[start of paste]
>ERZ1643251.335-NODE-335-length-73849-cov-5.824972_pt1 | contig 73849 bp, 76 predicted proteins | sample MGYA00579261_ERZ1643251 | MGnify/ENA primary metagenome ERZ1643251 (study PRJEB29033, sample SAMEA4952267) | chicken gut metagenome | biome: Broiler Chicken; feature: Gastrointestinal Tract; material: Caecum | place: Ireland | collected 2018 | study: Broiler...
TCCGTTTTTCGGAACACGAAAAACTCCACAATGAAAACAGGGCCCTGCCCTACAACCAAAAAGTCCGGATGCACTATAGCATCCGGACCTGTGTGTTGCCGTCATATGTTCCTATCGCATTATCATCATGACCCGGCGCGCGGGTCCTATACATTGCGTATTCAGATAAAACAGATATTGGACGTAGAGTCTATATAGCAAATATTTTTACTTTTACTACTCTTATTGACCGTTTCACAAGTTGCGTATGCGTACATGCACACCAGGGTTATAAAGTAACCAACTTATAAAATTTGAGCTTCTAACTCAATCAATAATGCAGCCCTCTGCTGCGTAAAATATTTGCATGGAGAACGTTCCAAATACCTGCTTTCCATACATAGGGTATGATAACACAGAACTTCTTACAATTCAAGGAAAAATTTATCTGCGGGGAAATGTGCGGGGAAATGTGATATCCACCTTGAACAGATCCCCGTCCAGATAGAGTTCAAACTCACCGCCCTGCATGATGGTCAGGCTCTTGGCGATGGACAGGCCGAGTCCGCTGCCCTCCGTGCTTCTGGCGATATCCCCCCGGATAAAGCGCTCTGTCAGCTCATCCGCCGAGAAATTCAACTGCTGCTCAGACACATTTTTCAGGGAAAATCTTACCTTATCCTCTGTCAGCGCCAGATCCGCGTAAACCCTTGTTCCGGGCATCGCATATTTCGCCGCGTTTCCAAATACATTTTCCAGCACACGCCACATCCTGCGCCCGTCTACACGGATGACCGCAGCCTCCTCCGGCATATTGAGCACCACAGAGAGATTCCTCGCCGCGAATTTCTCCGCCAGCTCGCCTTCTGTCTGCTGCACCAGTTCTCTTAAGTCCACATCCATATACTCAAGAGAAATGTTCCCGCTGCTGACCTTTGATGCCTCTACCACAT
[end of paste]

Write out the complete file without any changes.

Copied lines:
>ERZ1643251.335-NODE-335-length-73849-cov-5.824972_pt1 | contig 73849 bp, 76 predicted proteins | sample MGYA00579261_ERZ1643251 | MGnify/ENA primary metagenome ERZ1643251 (study PRJEB29033, sample SAMEA4952267) | chicken gut metagenome | biome: Broiler Chicken; feature: Gastrointestinal Tract; material: Caecum | place: Ireland | collected 2018 | study: Broiler...
TCCGTTTTTCGGAACACGAAAAACTCCACAATGAAAACAGGGCCCTGCCCTACAACCAAAAAGTCCGGATGCACTATAGCATCCGGACCTGTGTGTTGCCGTCATATGTTCCTATCGCATTATCATCATGACCCGGCGCGCGGGTCCTATACATTGCGTATTCAGATAAAACAGATATTGGACGTAGAGTCTATATAGCAAATATTTTTACTTTTACTACTCTTATTGACCGTTTCACAAGTTGCGTATGCGTACATGCACACCAGGGTTATAAAGTAACCAACTTATAAAATTTGAGCTTCTAACTCAATCAATAATGCAGCCCTCTGCTGCGTAAAATATTTGCATGGAGAACGTTCCAAATACCTGCTTTCCATACATAGGGTATGATAACACAGAACTTCTTACAATTCAAGGAAAAATTTATCTGCGGGGAAATGTGCGGGGAAATGTGATATCCACCTTGAACAGATCCCCGTCCAGATAGAGTTCAAACTCACCGCCCTGCATGATGGTCAGGCTCTTGGCGATGGACAGGCCGAGTCCGCTGCCCTCCGTGCTTCTGGCGATATCCCCCCGGATAAAGCGCTCTGTCAGCTCATCCGCCGAGAAATTCAACTGCTGCTCAGACACATTTTTCAGGGAAAATCTTACCTTATCCTCTGTCAGCGCCAGATCCGCGTAAACCCTTGTTCCGGGCATCGCATATTTCGCCGCGTTTCCAAATACATTTTCCAGCACACGCCACATCCTGCGCCCGTCTACACGGATGACCGCAGCCTCCTCCGGCATATTGAGCACCACAGAGAGATTCCTCGCCGCGAATTTCTCCGCCAGCTCGCCTTCTGTCTGCTGCACCAGTTCTCTTAAGTCCACATCCATATACTCAAGAGAAATGTTCCCGCTGCTGACCTTTGATGCCTCTACCACAT